I learned the most about gesture and math learning—I was lucky to work with Mary Hynes-Berry on our team and to interview Susan Goldin-Meadow of the University of Chicago about this topic. This research is so new, and so startling. For example, the fact that when children are on the cusp of being able to “conserve” quantity, they are often able to show their understanding in their gestures prior to being able to do so in language. This finding has lots of important implications for how teachers assess children, but it also suggests that gesture provides an additional “pipeline” to what the mind is capable of. The further finding that how teachers gesture as they teach mathematics makes an impact on what children learn is clearly also fundamental, and probably needs further study.
Would you recommend a teacher read this book as an introduction to early mathematics, should they read this as a companion to something else, or should it be read after learning the fundamentals of early mathematics like is found in Big Ideas of Early Mathematics: What Teachers of Young Children Need to Know?
I think the book is useful for the teacher who wants to push herself, to learn more. Most early childhood teachers have little exposure to this kind of research — it is “mind-expanding” stuff. It could be very useful for teachers who are interested in “action research; ” that is, in thoughtfully planning and trying out different interventions in their classrooms to see what will happen as a result, and documenting and sharing their results. No, it should not be an introduction to early mathematics. It is for the teacher who wants to grow beyond that.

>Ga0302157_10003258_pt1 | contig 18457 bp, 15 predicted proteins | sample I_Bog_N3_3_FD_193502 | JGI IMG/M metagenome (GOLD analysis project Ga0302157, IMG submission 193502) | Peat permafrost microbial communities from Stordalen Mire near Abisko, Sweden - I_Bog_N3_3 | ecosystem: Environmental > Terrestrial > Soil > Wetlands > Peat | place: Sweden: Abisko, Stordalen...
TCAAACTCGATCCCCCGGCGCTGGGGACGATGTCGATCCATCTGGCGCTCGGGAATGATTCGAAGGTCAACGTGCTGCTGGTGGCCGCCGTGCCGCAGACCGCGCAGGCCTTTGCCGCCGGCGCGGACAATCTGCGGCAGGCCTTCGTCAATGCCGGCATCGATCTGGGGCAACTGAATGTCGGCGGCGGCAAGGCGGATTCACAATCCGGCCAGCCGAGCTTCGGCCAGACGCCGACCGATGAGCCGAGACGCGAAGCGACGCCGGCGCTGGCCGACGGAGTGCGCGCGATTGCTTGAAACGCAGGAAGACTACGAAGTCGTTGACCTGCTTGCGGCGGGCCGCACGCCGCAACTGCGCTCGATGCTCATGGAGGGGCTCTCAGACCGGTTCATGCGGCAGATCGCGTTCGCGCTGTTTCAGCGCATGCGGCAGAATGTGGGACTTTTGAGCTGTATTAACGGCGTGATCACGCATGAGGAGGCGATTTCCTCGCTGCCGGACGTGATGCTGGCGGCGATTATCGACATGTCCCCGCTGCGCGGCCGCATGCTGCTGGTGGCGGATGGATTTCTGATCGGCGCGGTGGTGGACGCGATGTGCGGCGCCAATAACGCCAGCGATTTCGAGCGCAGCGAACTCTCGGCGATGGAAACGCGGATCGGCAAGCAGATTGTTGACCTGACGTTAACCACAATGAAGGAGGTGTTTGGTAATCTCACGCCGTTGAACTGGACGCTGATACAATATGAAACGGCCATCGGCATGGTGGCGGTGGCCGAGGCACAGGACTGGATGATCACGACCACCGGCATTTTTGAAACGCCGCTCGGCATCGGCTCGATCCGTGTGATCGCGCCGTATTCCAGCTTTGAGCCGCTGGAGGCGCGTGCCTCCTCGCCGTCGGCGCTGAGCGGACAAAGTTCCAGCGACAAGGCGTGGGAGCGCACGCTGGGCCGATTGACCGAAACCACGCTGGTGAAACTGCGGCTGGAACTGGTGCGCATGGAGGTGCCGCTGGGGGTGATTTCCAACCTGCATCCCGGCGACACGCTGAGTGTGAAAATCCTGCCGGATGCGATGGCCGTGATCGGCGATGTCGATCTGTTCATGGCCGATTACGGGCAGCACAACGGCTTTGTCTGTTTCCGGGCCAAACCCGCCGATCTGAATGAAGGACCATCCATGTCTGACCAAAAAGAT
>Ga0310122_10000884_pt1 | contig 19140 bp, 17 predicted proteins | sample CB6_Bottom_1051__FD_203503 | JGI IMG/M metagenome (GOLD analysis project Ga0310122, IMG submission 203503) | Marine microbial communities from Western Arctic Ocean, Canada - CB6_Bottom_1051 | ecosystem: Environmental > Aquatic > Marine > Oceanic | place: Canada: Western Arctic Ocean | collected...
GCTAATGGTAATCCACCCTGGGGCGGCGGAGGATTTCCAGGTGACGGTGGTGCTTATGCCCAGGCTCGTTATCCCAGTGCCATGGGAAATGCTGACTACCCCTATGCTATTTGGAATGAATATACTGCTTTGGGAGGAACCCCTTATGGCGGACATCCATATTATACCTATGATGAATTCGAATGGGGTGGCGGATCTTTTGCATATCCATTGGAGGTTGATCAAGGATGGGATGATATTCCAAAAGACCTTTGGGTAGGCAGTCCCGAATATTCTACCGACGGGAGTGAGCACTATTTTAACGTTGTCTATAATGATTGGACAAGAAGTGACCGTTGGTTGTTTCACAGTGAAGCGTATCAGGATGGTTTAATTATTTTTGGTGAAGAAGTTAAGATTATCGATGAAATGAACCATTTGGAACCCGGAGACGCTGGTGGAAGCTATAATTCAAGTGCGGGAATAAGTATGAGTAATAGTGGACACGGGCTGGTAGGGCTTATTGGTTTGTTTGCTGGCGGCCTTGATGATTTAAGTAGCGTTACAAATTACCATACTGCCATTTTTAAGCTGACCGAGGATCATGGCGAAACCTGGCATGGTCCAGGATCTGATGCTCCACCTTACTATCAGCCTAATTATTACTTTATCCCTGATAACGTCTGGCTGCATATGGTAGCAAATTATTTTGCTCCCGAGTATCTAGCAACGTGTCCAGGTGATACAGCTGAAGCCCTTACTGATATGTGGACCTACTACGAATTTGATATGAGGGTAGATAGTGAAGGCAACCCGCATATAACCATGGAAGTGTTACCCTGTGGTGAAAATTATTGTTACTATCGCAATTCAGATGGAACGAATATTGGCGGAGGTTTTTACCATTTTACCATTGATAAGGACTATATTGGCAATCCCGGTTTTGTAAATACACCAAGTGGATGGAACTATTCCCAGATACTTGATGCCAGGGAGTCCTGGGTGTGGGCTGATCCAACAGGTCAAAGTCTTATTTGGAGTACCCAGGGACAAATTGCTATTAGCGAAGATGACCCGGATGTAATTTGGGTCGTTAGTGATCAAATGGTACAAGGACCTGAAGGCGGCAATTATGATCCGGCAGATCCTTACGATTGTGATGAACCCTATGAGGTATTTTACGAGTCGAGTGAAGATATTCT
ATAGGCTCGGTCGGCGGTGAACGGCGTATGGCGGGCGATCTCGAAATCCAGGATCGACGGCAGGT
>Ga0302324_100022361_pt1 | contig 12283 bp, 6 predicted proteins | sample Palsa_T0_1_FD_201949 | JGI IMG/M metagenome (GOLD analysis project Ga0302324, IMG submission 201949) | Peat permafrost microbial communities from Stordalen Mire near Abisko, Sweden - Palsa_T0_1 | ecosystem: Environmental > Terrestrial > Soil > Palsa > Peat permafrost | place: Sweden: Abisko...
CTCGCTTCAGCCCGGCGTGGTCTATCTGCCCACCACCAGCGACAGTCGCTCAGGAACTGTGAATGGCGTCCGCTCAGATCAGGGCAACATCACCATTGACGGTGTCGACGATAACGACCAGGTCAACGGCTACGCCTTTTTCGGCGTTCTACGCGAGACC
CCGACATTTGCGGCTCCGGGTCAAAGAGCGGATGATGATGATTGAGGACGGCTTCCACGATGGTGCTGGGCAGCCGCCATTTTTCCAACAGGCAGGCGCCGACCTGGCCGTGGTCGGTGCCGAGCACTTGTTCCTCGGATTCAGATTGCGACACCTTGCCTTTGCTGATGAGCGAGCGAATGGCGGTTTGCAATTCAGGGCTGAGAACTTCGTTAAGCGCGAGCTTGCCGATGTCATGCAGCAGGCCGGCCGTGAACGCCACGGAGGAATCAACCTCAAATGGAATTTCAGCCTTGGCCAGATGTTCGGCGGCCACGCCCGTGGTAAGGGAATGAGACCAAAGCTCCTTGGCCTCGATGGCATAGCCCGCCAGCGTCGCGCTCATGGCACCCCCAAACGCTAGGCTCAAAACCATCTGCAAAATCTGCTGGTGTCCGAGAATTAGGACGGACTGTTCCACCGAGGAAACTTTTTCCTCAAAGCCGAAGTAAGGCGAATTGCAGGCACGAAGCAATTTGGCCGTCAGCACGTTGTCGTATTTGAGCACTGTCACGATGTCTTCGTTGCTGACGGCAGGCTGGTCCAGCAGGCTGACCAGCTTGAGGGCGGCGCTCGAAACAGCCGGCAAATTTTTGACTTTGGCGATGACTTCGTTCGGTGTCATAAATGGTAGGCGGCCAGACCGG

This research is so new, and so startling. For example, the fact that when children are on the cusp of being able to “conserve” quantity, they are often able to show their understanding in their gestures prior to being able to do so in language. This finding has lots of important implications for how teachers assess children, but it also suggests that gesture provides an additional “pipeline” to what the mind is capable of.
Having been both an early childhood educator as well as researcher, what do you think are the biggest misconceptions about both of those roles?
I’m not sure that most researchers understand the passion, dedication, and creativity that make an excellent early childhood teacher. People who dedicate their lives to working directly with young children have to have patience, energy, and stamina, but many of them are also brilliant, intuitive, and extremely thoughtful. Because of this, these teachers can be an important resource for researchers who want their work to improve teaching and learning. By the same token, I don’t believe most teachers understand how often the things that drive researchers to understand how children learn are driven by a real desire to improve teaching and learning for all children. Most researchers desperately hope their work will find useful application, but practice itself is not their strength, so they focus on what they can do well. And really, that’s what we all must do. The important thing is that we keep talking to one another, so that the good work we do can be shared.
Growing Mathematical Minds
Our latest book Growing Mathematical Minds bridges research and practice. We translate research on early mathematics from developmental psychology into terms that are meaningful to teachers and readily applicable in early childhood classrooms.